We would be the first group of authors that I'm aware of to set a new expectation for the agreement between authors, publishers, and libraries. And why wouldn't we be first?

I think this just might bring some attention to e-book issues not only within our field, but in the larger business world, and perhaps as important, the world of public opinion.

Please post your thoughts below. I'm interested not only in the substance of the petition, but how we might begin to publicize it.

Columnists on education

First, Thomas Friedman writes on the negative correlation between natural resources and national educational attainment, here.

Second, economist Paul Krugman writes about the surprising attack on education by some elements of the conservative right, here.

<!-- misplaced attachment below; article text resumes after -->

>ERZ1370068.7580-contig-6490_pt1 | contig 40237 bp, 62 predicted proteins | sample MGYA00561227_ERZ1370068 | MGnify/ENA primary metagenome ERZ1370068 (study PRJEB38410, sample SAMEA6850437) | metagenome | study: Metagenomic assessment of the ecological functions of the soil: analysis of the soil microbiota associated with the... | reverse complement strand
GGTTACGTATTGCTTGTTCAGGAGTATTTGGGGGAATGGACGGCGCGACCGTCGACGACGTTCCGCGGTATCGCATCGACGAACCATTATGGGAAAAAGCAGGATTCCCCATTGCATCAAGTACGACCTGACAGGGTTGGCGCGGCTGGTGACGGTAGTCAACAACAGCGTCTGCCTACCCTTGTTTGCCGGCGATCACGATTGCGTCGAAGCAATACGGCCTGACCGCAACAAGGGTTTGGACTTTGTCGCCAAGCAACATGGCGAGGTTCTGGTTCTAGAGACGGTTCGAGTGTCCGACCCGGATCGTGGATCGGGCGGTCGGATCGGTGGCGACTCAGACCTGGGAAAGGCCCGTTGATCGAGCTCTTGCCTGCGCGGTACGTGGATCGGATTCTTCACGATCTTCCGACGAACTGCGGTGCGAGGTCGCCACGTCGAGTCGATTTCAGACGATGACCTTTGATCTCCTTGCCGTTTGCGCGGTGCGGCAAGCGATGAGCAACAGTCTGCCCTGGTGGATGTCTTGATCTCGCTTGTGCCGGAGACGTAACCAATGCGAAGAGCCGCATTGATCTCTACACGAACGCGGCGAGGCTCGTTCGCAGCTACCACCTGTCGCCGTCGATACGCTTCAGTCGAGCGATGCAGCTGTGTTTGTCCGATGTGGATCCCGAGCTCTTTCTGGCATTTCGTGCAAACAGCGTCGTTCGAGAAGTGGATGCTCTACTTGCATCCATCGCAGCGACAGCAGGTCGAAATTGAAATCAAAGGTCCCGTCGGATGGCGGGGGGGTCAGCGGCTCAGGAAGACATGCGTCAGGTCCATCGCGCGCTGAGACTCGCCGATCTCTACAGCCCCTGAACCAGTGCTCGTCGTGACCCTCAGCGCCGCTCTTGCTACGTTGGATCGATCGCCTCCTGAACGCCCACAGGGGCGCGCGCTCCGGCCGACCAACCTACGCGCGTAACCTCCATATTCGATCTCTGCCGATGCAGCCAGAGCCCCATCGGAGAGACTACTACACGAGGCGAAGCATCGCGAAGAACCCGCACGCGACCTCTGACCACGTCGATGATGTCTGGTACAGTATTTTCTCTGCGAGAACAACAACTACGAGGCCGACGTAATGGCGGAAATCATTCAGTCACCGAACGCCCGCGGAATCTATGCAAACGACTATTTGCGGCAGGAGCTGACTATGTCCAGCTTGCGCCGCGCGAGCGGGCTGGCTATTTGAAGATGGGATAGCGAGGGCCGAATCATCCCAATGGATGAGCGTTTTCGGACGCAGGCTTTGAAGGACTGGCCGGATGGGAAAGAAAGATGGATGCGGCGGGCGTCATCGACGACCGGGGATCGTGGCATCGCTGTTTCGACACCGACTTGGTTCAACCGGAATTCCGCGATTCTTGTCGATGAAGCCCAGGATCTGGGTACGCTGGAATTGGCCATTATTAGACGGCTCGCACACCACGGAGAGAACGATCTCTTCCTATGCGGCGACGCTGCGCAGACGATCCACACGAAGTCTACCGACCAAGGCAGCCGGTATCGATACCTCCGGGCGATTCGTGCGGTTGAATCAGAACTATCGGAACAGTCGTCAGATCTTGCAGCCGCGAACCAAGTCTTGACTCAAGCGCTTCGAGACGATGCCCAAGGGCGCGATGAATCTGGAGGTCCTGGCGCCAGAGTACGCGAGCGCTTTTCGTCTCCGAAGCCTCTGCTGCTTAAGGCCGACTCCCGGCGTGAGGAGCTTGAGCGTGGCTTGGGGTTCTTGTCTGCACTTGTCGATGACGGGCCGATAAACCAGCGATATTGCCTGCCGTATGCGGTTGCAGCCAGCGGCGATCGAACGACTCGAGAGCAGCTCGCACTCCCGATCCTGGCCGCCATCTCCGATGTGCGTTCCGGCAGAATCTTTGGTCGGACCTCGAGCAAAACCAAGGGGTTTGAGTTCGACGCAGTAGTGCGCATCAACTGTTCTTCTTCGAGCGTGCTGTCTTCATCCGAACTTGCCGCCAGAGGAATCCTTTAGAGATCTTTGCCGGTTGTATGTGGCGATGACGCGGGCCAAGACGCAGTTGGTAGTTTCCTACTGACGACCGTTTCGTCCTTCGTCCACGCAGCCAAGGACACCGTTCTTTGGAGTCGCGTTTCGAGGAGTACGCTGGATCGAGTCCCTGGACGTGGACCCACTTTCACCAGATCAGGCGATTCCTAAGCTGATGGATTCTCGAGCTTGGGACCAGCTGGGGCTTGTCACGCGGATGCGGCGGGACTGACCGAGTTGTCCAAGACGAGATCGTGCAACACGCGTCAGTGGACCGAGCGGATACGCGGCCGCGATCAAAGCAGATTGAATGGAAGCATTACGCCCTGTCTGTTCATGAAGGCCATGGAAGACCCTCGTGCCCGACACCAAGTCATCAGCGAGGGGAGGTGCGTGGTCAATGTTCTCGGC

Both are well-written, provocative, and insightful. Coming after my attendance at a Douglas County School Board meeting last week - an experience that was alternately hilarious and appalling - I think these columnists are on to something. The folks who would dis-invest in education are avidly pursuing precisely the things that will most harm our nation, and its citizens.

Back to that school board meeting.

* There were numerous attacks by the board against unions. My favorite was the railing against the travesty of "taxpayer funded subsidies" to unions, who then (horrors) had the temerity to spend some of it on political lobbying. This remark came from an oil and gas lawyer, who -- is this possible? -- perhaps is not aware of substantial public subsidies for his industry, which assiduously lobbies the federal government for preferential treatment. Are we to believe that such activity is fine only for business?